• Debit cards are great for risk-free access to money you already have tucked away in your account.
  • Credit cards can be useful for earning rewards, building a positive credit history, and paying for big items when the funds aren't immediately handy (so long as you're able to cover the cost in the stipulated timeframe).

Which one is best for you will depend on your spending habits and what you want to get out of your piece of plastic. You may even decide to have one of both to use for different situations.

Find a credit card

If you decide to take out a credit card, make sure you're across all the essential info by reading our our credit card guides before comparing credit card options on Mozo.

Find a debit card

Decided to stick with a debit card instead? Below is a sample of some of the cards we research and compare at Mozo.

Compare debit cards - rates updated daily

Search promoted debit cards below or do a full Mozo database search. Advertiser disclosure.
  • placeholder
    Everyday Options

    account fee
    Payment Options
    what kind of card
    $0.00
    Apple Pay, Google Pay, PayID
    Visa Debit

    An easy, everyday banking account packed with flexible options to help you spend, budget and save better. Create up to 9 sub accounts.

    Go to site
    Details
  • placeholder
    Orange Everyday

    account fee
    Payment Options
    what kind of card
    $0.00
    Apple Pay, Google Pay, PayID
    Visa Debit

    Rebates on ATM fees anywhere in Oz. No ING international transaction fees. Zero monthly fees. Winner of the Mozo Experts Choice Awards 2020 for Exceptional Everyday Account.^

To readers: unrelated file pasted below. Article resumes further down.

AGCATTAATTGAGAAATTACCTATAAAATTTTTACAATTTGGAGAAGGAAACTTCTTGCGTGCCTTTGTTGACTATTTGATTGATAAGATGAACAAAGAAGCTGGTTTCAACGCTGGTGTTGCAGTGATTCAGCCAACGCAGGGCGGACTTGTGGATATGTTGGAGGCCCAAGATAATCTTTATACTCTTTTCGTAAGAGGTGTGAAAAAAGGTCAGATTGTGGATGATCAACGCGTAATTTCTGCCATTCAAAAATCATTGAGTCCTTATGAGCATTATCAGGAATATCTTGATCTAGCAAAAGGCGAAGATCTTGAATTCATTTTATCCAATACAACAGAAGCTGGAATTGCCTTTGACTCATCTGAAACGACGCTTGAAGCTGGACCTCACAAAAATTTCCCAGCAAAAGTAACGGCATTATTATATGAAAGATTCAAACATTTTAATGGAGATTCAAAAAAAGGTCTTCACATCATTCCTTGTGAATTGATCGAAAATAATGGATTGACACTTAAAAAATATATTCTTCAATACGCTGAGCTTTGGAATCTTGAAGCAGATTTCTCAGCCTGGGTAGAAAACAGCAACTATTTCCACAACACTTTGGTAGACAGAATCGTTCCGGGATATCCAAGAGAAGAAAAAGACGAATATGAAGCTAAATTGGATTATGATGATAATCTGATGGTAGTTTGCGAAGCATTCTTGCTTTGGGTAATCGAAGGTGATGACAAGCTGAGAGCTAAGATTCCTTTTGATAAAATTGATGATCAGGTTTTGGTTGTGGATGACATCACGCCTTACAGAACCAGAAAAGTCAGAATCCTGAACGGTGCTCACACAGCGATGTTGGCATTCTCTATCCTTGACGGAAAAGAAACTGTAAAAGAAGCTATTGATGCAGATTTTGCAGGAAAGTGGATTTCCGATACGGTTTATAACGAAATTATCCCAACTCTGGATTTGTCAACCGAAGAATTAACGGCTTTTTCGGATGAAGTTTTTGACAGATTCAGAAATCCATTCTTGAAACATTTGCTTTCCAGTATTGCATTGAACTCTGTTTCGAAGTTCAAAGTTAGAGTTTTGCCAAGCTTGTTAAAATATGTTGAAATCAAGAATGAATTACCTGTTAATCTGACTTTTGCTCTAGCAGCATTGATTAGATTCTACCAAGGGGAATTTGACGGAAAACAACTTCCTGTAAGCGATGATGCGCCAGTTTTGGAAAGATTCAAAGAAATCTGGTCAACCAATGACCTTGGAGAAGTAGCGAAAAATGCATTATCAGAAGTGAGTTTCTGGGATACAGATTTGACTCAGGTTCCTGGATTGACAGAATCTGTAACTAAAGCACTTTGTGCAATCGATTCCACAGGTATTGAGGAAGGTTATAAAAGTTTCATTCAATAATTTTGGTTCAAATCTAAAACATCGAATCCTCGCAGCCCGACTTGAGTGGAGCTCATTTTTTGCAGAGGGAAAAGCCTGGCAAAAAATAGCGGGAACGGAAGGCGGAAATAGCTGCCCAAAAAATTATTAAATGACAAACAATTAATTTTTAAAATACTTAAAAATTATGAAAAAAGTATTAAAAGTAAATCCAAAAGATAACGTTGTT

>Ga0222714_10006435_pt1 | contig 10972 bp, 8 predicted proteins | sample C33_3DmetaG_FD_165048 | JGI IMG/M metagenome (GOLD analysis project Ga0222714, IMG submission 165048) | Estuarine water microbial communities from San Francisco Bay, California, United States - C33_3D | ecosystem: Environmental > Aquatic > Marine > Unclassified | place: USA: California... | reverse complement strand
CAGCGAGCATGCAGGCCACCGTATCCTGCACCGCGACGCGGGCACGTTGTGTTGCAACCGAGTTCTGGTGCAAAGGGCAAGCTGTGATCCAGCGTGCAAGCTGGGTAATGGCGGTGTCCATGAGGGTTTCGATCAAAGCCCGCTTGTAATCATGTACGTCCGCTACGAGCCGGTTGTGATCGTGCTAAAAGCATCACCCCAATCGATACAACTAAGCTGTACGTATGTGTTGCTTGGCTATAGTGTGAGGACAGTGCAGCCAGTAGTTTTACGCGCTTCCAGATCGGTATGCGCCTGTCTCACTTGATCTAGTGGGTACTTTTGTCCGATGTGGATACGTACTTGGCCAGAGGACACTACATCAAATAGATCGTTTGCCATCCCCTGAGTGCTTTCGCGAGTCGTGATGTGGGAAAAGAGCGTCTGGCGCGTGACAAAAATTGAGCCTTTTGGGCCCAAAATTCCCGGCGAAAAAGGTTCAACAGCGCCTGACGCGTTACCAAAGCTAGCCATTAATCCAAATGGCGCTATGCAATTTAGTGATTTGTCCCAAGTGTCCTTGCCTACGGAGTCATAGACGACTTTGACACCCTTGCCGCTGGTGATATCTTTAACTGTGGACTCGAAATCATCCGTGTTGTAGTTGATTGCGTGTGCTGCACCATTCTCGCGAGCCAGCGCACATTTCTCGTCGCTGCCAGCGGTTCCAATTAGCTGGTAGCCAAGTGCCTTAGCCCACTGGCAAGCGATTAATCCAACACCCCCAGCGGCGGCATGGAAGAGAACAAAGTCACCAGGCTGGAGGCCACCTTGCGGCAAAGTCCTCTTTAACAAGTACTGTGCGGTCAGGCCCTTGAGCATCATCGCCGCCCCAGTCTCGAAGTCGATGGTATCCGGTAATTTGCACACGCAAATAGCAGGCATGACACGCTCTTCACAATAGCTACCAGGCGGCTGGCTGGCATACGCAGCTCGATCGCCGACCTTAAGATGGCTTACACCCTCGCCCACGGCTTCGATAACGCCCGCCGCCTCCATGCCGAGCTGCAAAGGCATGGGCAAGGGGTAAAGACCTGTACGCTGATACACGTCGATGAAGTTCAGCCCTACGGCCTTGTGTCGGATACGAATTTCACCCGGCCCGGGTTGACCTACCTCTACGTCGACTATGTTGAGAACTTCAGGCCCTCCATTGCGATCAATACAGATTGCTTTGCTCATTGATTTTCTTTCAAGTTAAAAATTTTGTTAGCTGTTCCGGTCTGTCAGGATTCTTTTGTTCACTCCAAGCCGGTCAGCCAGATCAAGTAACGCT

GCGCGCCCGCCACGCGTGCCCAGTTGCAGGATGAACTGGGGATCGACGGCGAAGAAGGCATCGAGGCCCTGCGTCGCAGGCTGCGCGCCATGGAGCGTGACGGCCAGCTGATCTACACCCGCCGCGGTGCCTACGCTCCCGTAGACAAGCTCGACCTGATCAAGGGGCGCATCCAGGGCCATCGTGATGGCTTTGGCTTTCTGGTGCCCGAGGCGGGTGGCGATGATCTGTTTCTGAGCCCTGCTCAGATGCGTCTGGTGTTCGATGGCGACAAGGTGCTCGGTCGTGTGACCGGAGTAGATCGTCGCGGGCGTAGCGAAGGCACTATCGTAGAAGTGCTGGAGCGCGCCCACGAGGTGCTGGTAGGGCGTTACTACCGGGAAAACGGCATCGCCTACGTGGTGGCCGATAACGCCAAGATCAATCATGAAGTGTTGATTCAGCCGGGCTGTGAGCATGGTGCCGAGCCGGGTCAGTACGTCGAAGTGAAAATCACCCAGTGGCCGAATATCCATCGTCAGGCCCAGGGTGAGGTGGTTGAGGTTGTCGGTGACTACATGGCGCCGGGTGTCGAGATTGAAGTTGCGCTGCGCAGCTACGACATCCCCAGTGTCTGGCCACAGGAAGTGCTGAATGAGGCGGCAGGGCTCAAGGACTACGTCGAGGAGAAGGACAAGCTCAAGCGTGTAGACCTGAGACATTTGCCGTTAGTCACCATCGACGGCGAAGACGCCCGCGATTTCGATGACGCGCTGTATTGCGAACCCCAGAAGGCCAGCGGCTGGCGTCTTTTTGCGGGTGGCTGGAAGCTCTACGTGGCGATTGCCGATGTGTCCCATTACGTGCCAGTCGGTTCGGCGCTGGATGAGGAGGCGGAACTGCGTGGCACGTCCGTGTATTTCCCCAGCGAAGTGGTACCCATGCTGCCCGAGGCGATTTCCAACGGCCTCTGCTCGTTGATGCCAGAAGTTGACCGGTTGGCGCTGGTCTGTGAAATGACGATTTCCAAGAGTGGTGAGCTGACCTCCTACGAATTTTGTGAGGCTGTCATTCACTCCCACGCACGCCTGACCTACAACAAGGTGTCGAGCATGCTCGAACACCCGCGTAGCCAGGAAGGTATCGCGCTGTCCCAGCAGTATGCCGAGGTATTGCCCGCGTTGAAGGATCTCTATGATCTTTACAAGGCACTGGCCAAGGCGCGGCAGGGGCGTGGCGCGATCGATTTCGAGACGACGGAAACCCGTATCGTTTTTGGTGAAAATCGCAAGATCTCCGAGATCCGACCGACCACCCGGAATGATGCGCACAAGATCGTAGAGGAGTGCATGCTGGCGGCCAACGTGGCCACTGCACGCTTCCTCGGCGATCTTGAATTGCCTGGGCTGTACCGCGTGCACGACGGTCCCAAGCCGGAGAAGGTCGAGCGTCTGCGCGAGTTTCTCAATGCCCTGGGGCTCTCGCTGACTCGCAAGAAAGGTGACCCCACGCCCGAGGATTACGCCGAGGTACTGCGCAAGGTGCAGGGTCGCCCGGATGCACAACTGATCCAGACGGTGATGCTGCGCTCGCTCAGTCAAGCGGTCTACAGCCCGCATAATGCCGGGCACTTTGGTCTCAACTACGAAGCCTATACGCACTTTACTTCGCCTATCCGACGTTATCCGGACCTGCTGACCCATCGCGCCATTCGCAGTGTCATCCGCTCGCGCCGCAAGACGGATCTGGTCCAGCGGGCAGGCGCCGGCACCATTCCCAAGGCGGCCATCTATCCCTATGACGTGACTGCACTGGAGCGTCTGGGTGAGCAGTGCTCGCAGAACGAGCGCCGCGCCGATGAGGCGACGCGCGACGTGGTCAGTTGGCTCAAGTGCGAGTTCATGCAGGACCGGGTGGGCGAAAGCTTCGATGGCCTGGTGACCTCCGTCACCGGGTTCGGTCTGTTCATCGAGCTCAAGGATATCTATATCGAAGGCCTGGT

Go to site
    Details
  • placeholder
    Go Account

    account fee
    Payment Options
    what kind of card
    $0.00
    Apple Pay, Google Pay, Samsung Pay
    Visa Debit

    Enjoy earning Virgin Money points on purchases (conditions apply). Bundled with the Virgin Money Boost Saver. No Account fees. Available as a joint account.

    Go to site
    Details
  • placeholder
    Everyday Global Account

    account fee
    Payment Options
    what kind of card
    $0.00
    Apple Pay, Google Pay, PayID
    Visa Debit

    No overseas ATM fees & up to 10 currencies in one account. Switch between currencies instantly 24/7 wherever you are using the mobile app.$100 Bonus for new HSBC customers and earn 2% cashback on tap and pay under $100 (T&Cs apply). Mozo's Experts Choice 2021 winner for Exceptional Everyday Account.

    Go to site
    Details
  • placeholder
    Global Currency Account

    account fee
    Payment Options
    what kind of card
    $0.00
    PayID, Samsung Pay
    Debit Mastercard

    Send and receive foreign currency with no Citi transfer fees. Consolidate your international bank accounts with account details for up to 10 currencies. Winner of Mozo Experts Choice Exceptional Everyday Account 2020 award^.

    Go to site
    Details